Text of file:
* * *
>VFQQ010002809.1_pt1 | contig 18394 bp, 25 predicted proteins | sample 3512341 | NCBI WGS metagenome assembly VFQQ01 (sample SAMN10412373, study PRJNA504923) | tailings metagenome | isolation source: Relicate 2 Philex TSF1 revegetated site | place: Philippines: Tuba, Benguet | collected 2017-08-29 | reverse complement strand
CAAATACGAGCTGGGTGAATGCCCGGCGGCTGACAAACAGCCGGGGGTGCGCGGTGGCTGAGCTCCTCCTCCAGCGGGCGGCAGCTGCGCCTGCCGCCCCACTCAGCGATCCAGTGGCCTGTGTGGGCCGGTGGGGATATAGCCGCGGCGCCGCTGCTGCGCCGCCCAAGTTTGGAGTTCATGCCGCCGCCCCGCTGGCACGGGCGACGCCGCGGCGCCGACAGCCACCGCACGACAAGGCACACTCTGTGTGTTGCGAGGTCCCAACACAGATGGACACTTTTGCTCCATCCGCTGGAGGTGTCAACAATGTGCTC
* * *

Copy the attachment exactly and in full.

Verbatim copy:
>VFQQ010002809.1_pt1 | contig 18394 bp, 25 predicted proteins | sample 3512341 | NCBI WGS metagenome assembly VFQQ01 (sample SAMN10412373, study PRJNA504923) | tailings metagenome | isolation source: Relicate 2 Philex TSF1 revegetated site | place: Philippines: Tuba, Benguet | collected 2017-08-29 | reverse complement strand
CAAATACGAGCTGGGTGAATGCCCGGCGGCTGACAAACAGCCGGGGGTGCGCGGTGGCTGAGCTCCTCCTCCAGCGGGCGGCAGCTGCGCCTGCCGCCCCACTCAGCGATCCAGTGGCCTGTGTGGGCCGGTGGGGATATAGCCGCGGCGCCGCTGCTGCGCCGCCCAAGTTTGGAGTTCATGCCGCCGCCCCGCTGGCACGGGCGACGCCGCGGCGCCGACAGCCACCGCACGACAAGGCACACTCTGTGTGTTGCGAGGTCCCAACACAGATGGACACTTTTGCTCCATCCGCTGGAGGTGTCAACAATGTGCTC